Hence the elaborate paraphernalia adopted by the Party to censor printed and aired news, build "Great Firewalls" on the Internet, and weed out "unpatriotic" content that can give Chinese people wrong ideas about living in a more transparent system where criticism of power-wielders carries no costs. But what if the "flies" metastasize into a swarm of locusts or a ubiquitous netherworld where mockery of CCP elites and their wrongdoings becomes so pervasive that it could undermine the core legitimacy of the party?

The journalists who are enraged by crude attempts of provincial CCP propaganda units to rewrite editorials that even mildly and generically discuss flaws in the status quo are young Chinese "netizens" exposed to the finest traditions of international investigative and critical reporting. They would have already scented some leeway to go after incidents of official malfeasance following Xi Jinping's opening speech as CCP general secretary last November, in which he chided his party colleagues for a culture of "taking bribes" and "being out of touch with the people".

Although Xi is not a Mikhail Gorbachev who might open the floodgates for a free press through a Chinese glasnost, he is ruling a China that is a lot more information-saturated, web-savvy and impatient about the glacial pace of political reforms. Journalists have often been the avant garde in using small windows of opportunity to whittle away despotic forms of rule since they have the training to probe deeper while the rest of the public can only skim the surface.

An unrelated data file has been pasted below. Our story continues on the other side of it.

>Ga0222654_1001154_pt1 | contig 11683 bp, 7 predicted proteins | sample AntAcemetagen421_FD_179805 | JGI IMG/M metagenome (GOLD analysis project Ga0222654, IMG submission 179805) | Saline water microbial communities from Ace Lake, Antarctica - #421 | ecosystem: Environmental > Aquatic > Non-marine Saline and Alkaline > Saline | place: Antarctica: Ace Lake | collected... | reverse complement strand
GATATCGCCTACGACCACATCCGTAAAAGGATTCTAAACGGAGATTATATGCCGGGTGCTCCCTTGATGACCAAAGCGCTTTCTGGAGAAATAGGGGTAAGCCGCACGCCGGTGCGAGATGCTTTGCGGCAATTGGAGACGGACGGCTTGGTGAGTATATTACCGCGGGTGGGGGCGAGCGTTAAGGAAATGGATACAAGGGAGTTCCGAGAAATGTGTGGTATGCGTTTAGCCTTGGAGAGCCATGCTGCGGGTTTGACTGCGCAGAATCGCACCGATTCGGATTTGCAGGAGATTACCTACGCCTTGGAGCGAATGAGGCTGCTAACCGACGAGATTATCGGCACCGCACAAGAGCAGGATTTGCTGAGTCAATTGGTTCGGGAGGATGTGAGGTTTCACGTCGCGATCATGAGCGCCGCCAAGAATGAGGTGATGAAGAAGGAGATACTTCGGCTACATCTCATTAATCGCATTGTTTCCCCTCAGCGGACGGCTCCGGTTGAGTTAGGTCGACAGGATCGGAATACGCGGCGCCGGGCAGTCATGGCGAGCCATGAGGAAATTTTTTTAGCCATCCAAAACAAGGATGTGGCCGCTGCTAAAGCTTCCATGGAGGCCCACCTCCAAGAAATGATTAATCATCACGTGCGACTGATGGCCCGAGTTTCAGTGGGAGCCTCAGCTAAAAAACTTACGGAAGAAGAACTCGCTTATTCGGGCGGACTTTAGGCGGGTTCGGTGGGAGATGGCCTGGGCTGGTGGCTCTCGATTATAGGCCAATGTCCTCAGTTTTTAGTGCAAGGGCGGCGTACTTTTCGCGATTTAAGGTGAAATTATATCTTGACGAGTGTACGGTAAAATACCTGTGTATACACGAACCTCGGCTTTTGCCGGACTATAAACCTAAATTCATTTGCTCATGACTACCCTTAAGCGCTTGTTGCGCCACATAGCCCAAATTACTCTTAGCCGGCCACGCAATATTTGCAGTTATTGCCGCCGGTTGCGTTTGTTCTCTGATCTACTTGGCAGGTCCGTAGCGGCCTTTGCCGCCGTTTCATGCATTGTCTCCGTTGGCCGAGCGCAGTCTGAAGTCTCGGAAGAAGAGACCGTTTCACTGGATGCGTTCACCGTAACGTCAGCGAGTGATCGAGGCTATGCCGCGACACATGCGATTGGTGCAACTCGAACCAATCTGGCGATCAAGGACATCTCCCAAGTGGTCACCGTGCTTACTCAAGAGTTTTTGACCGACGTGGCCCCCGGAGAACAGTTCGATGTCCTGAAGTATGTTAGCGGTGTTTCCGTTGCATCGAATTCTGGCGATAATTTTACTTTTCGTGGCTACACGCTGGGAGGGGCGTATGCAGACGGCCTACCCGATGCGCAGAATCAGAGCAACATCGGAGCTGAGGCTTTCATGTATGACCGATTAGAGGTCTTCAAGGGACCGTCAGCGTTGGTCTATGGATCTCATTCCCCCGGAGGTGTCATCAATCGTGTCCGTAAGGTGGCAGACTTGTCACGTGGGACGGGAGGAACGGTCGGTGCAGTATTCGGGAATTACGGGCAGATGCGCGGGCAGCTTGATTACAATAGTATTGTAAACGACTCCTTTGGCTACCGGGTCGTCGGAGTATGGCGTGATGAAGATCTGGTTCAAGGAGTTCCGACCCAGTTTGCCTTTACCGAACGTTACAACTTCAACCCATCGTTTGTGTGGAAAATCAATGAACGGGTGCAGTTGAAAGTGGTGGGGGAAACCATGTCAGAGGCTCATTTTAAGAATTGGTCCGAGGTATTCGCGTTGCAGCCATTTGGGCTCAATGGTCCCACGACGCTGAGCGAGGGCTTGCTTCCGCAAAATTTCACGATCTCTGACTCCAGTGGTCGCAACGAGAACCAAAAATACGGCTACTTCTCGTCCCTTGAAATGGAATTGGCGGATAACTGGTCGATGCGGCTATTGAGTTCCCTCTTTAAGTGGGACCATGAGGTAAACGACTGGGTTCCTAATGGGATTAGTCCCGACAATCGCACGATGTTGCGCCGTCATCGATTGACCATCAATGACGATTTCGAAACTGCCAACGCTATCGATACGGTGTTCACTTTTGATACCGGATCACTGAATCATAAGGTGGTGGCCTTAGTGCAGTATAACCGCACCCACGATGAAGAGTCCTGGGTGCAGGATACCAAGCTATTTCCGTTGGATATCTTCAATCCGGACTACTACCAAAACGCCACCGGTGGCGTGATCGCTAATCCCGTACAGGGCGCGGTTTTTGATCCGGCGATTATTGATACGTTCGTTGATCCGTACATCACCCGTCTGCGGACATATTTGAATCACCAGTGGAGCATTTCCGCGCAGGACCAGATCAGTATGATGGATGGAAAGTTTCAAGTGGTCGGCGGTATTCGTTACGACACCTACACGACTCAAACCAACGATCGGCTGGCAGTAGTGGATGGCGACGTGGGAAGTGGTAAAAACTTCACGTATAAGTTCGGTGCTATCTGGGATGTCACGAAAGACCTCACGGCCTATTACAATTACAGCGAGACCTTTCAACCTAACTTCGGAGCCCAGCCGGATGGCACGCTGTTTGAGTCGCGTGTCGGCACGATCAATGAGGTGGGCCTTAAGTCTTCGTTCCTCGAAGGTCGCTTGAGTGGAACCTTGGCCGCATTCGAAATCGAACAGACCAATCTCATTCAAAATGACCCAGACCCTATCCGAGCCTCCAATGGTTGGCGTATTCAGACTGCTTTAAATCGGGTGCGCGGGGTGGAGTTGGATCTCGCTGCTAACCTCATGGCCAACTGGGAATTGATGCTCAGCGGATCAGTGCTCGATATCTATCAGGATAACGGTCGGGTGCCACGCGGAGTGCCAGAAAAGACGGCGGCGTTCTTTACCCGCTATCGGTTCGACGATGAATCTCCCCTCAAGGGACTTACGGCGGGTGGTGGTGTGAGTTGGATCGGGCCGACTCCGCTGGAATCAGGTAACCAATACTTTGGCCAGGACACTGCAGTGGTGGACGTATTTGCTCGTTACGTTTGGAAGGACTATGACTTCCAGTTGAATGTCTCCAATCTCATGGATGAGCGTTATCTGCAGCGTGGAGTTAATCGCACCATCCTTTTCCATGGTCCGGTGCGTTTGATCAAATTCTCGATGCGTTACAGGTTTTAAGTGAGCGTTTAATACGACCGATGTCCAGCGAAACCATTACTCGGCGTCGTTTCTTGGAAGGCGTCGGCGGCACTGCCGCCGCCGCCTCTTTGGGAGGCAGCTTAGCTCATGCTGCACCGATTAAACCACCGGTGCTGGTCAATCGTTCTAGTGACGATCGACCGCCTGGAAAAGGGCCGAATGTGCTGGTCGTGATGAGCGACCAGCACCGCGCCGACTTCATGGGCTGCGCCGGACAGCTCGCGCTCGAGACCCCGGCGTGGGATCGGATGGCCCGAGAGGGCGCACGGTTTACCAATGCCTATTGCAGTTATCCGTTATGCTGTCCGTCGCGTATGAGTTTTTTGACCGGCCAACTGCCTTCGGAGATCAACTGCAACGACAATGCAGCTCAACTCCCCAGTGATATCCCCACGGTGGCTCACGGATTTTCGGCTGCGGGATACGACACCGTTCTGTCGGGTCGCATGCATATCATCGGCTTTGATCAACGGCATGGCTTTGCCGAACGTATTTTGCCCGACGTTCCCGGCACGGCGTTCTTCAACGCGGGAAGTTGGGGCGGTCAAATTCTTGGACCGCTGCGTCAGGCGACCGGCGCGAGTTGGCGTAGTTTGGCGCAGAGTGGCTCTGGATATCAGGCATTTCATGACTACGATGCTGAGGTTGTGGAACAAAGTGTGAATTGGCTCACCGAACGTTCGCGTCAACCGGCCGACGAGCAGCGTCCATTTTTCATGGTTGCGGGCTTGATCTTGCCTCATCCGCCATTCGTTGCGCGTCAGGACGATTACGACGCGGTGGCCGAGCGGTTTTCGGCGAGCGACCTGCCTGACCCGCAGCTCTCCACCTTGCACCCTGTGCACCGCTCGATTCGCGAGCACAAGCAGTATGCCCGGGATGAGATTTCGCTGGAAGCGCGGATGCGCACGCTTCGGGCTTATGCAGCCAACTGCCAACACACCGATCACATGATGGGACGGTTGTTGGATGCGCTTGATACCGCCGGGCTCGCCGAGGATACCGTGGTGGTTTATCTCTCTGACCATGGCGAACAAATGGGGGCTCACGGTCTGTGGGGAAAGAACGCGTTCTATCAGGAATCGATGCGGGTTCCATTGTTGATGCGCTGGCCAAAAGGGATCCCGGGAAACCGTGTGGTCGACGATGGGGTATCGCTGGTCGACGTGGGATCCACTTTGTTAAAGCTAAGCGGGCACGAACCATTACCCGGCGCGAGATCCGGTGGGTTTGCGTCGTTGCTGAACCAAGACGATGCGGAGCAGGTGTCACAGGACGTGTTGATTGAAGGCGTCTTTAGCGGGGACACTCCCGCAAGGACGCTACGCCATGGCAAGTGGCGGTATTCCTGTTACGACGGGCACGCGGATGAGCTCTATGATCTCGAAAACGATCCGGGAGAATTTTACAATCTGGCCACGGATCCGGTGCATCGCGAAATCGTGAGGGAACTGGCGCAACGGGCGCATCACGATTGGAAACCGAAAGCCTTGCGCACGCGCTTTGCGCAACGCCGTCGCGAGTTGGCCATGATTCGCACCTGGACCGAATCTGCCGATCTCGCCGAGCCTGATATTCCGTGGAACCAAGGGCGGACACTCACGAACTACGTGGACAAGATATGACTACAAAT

The pioneering staff of the Southern Weekly are testing the limits of a China that is today relatively freer than it was before. They are also trying to exploit a perceived gap between the central government's overall guiding objectives and the unscrupulous behavior of provincial CCP bosses. By appealing to Beijing to fire a propaganda bureaucrat in Guangzhou who is stuck in a time warp, the journalists are seeking a new China that is in sync with the worldwide trend of pushing for greater accountability.

Will the fire lit by the conscientious media in Guangzhou provoke nationwide agitation against the muzzling of the press and spread of disinformation? Xi will not be amenable to making major policy changes on the way the media is governed following protests owing to fear that such concessions would attract more uprisings.